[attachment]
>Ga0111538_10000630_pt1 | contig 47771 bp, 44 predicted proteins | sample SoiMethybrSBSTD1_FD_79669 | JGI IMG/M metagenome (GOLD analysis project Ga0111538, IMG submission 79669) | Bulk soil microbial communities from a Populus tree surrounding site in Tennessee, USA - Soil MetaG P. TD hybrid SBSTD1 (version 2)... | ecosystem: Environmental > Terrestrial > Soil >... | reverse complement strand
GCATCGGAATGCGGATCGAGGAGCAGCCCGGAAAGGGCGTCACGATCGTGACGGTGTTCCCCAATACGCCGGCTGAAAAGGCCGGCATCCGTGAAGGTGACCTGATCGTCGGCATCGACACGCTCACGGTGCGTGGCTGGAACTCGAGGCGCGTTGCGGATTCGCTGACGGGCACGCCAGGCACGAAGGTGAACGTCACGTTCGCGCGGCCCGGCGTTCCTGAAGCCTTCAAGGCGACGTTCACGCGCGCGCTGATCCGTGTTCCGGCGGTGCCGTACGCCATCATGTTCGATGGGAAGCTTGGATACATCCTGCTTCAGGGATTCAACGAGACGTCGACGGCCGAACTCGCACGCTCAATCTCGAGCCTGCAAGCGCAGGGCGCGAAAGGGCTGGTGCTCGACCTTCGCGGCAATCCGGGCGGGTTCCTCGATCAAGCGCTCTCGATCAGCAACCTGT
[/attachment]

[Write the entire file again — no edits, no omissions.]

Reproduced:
>Ga0111538_10000630_pt1 | contig 47771 bp, 44 predicted proteins | sample SoiMethybrSBSTD1_FD_79669 | JGI IMG/M metagenome (GOLD analysis project Ga0111538, IMG submission 79669) | Bulk soil microbial communities from a Populus tree surrounding site in Tennessee, USA - Soil MetaG P. TD hybrid SBSTD1 (version 2)... | ecosystem: Environmental > Terrestrial > Soil >... | reverse complement strand
GCATCGGAATGCGGATCGAGGAGCAGCCCGGAAAGGGCGTCACGATCGTGACGGTGTTCCCCAATACGCCGGCTGAAAAGGCCGGCATCCGTGAAGGTGACCTGATCGTCGGCATCGACACGCTCACGGTGCGTGGCTGGAACTCGAGGCGCGTTGCGGATTCGCTGACGGGCACGCCAGGCACGAAGGTGAACGTCACGTTCGCGCGGCCCGGCGTTCCTGAAGCCTTCAAGGCGACGTTCACGCGCGCGCTGATCCGTGTTCCGGCGGTGCCGTACGCCATCATGTTCGATGGGAAGCTTGGATACATCCTGCTTCAGGGATTCAACGAGACGTCGACGGCCGAACTCGCACGCTCAATCTCGAGCCTGCAAGCGCAGGGCGCGAAAGGGCTGGTGCTCGACCTTCGCGGCAATCCGGGCGGGTTCCTCGATCAAGCGCTCTCGATCAGCAACCTGT